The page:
Adams Stirling PLC


Negligence. Negligence is the failure to exercise the degree of care considered reasonable under the circumstances, resulting in an unintended injury to another party. (Civ. Code §1714.) To prove negligence, the injured party must establish the following elements:

  1. The defendant owed a duty of care to the plaintiff; 
  2. The defendant breached that duty of care; 
  3. This breach caused loss or damage to the plaintiff; and 
  4. The defendant should compensate the plaintiff for that damage.
There is no "presumption of negligence" whenever a homeowner, tenant or guest suffers an injury on the association's premises. The onus is on the injured party to prove that the association breached the duty of care. They must point to some act or failure to act on the part of the association which resulted in the injury.
Insurance. Associations can purchase professional liability insurance that protects the board of directors and the association against claims for errors and omissions (negligent actions) committed by the board. This type of coverage is referred to as Directors and Officers insurance.

Gross Negligence. Damage to the plaintiff caused by the defendant's want of even scant care, that is, an act or omission that is aggravated, reckless or flagrant in character, which is likely to cause foreseeable grave injury or harm to persons, property, or both. (Decker v. City of Imperial Beach (1989) 209 Cal.App.3d 349, 359.) The gross negligence standard is substantially and appreciably higher in magnitude than ordinary negligence.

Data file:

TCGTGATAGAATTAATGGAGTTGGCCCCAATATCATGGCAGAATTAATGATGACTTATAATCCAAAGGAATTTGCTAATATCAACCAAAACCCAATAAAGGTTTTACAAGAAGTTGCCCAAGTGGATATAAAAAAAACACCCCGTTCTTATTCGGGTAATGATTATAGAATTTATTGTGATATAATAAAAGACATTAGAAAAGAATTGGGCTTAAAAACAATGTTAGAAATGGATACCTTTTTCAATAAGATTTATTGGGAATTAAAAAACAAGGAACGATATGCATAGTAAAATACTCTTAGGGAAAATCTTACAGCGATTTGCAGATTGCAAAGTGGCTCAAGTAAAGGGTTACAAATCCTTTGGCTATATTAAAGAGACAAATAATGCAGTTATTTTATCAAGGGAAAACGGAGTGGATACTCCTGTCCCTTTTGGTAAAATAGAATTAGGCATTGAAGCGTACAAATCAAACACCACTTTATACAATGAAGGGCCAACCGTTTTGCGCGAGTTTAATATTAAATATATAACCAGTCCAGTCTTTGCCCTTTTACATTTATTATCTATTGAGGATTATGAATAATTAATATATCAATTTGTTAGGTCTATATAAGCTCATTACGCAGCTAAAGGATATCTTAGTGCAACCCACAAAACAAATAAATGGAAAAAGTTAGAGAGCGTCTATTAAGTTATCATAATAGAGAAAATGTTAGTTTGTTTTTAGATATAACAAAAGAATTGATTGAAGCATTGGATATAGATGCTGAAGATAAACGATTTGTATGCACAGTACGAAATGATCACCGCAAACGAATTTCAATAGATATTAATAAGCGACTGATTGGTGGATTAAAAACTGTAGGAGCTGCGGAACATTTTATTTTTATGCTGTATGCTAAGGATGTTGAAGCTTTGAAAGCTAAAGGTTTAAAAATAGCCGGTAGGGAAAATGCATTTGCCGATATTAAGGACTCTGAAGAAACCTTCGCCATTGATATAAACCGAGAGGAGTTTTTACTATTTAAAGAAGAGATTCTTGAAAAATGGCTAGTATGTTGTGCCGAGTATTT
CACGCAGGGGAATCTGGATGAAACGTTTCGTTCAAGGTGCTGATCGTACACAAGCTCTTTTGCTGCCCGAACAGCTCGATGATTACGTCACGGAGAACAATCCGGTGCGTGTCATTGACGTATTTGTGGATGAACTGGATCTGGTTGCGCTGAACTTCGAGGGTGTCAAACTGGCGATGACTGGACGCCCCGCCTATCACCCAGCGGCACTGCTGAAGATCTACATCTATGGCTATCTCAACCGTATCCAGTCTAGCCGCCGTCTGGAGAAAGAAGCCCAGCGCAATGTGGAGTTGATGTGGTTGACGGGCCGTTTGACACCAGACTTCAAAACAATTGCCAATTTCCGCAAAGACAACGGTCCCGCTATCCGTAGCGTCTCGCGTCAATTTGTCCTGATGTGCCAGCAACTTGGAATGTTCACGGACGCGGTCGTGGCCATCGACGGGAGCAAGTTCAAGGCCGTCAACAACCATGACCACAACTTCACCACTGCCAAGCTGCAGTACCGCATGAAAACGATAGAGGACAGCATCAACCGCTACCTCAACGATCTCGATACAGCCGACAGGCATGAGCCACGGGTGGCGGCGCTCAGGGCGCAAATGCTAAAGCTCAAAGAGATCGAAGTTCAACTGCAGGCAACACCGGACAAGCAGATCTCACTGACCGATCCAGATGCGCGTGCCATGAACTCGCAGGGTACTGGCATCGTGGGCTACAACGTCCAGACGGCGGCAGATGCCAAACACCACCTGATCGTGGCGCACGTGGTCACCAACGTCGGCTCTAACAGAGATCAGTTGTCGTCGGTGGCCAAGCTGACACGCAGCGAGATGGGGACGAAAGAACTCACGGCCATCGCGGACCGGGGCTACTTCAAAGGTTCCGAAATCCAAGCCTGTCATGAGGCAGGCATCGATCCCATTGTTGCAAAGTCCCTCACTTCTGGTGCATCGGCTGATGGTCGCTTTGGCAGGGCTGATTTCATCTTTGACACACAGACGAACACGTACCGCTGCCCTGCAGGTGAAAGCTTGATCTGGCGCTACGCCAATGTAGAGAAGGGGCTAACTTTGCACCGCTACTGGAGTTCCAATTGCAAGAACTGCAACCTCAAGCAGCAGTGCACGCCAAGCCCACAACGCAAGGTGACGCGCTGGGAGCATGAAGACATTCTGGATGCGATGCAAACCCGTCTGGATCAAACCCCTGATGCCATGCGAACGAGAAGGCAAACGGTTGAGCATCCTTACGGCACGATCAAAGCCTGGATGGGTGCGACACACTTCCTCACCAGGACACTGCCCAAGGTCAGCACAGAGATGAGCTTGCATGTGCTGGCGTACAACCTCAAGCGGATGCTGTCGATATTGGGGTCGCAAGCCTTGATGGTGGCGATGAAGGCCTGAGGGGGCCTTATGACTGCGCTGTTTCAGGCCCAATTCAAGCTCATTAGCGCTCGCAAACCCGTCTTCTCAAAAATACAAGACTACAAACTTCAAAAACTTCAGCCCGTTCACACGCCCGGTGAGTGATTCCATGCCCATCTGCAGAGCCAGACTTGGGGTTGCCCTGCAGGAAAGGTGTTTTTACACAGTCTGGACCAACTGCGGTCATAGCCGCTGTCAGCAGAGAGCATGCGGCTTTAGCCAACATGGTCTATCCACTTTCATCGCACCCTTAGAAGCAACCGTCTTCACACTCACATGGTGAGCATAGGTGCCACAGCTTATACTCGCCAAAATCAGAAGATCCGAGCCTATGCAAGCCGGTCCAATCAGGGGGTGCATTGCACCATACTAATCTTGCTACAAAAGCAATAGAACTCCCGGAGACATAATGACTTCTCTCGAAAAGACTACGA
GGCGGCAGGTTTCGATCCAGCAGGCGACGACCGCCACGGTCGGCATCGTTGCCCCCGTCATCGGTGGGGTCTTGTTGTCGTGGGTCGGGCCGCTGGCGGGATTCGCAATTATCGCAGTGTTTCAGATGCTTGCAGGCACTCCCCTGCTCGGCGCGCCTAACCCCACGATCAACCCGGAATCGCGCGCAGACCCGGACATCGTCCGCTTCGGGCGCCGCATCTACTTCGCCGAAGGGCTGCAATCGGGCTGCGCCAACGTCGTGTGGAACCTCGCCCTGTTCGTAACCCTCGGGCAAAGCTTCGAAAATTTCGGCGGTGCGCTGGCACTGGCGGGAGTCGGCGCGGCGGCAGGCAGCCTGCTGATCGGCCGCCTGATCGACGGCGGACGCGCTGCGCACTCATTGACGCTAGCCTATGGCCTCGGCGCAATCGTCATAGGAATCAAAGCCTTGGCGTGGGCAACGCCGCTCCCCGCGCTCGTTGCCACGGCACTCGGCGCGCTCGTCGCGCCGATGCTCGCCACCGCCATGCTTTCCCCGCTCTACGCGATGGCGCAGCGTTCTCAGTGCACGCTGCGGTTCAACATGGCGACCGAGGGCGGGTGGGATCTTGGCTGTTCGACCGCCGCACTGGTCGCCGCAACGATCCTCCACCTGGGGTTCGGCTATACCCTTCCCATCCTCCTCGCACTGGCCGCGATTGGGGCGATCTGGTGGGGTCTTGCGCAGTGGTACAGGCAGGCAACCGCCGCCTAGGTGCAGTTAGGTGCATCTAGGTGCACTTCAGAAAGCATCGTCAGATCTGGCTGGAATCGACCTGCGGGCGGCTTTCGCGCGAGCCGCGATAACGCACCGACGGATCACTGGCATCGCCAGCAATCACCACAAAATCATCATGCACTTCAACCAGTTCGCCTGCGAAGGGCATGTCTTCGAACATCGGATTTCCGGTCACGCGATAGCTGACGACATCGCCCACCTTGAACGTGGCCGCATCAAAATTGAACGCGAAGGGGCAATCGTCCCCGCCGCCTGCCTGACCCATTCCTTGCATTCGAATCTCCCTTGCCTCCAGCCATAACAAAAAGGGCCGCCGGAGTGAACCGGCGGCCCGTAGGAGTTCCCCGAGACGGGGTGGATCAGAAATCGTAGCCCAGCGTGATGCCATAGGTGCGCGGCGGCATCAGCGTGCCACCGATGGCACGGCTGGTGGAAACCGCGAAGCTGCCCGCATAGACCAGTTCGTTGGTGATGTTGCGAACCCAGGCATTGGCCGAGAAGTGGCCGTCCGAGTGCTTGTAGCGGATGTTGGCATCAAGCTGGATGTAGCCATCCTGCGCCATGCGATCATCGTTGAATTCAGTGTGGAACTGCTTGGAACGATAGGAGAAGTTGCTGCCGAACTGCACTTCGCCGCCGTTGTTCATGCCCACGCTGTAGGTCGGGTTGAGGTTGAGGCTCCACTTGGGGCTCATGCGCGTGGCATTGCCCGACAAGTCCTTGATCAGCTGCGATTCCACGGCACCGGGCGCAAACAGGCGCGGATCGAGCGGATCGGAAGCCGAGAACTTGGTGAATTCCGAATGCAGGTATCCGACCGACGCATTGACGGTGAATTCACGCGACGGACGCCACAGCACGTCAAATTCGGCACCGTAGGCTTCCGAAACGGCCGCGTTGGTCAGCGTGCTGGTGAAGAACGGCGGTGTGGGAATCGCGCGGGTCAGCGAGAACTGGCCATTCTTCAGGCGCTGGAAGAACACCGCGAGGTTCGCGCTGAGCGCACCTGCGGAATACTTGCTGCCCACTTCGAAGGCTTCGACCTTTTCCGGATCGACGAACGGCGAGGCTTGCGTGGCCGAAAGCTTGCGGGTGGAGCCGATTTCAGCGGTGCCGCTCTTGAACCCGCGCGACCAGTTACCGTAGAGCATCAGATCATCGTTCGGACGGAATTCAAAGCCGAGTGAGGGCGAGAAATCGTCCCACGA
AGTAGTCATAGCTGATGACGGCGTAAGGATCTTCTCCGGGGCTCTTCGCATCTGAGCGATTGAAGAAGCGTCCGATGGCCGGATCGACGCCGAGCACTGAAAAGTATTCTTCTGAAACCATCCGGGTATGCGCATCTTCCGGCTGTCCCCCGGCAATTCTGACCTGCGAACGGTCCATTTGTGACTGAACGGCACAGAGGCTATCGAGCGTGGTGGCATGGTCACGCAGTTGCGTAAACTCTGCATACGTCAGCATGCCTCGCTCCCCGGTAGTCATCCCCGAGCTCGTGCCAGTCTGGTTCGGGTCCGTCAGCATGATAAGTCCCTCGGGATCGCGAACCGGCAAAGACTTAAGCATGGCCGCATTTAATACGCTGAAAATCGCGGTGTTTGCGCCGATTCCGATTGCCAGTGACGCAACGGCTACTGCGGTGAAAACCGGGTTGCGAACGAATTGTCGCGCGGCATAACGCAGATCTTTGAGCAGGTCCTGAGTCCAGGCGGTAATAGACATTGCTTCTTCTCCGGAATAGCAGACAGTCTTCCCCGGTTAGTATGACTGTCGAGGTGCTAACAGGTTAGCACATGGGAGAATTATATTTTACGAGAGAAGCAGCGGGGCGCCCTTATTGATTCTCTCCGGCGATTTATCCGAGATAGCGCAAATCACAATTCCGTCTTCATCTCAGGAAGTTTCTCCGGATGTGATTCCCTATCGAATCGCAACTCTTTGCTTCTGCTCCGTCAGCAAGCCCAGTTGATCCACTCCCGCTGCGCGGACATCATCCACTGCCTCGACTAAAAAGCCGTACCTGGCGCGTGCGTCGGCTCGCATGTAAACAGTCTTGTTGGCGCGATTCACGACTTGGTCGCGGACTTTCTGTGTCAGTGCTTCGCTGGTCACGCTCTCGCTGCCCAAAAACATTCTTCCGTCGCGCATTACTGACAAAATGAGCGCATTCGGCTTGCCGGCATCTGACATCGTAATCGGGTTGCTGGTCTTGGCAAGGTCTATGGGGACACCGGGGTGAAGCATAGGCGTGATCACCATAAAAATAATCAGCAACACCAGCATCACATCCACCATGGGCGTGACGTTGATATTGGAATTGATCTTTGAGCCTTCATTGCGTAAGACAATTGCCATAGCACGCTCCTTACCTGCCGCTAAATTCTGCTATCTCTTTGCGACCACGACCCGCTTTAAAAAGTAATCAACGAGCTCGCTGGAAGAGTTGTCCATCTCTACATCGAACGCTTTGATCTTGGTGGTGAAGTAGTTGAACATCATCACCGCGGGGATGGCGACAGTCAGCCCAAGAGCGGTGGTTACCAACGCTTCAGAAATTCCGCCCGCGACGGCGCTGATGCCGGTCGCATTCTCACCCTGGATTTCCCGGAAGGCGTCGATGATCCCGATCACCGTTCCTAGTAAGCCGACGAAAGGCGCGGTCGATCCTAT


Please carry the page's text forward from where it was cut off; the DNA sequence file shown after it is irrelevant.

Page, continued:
A release of liability for future gross negligence, in contrast, generally is unenforceable as a matter of public policy. Ordinary negligence consists of a failure to exercise reasonable care to protect others from harm, while gross negligence consists of a want of even scant care or an extreme departure from the ordinary standard of conduct. Gross negligence...connotes such a lack of care as may be presumed to indicate a passive and indifferent attitude toward results. (Grebing v. 24 Hour Fitness; internal cites and quotes deleted.]

Strict Liability. Strict liability is the imposition of liability without establishing negligence or intent to cause harm. The plaintiff need only prove that the defendant caused the loss. Many homeowners mistakenly believe that their associations are strictly liable for any damage or loss they may suffer even if the HOA was not the cause of the loss. For example, a plumbing leak damages an owner's unit does not automatically make the association liable for the damage. The standard for HOA liability is negligence (unless the governing documents establish a different standard). Accordingly, the HOA must have had a duty to maintain the particular plumbing line, the HOA breached that duty (the board knew or should have known that the line needed repair and failed to take action to repair it), and the HOA's breach of its duty caused a loss to the owner. Under those conditions, the association may be liable to the owner for the loss he/she suffered.

Statute of Limitations. The statute of limitations for an action against an association or board member for negligence is three (3) years from the discovery of the wrongful act. (Smith v. Sup. Court.)

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Adams Stirling PLC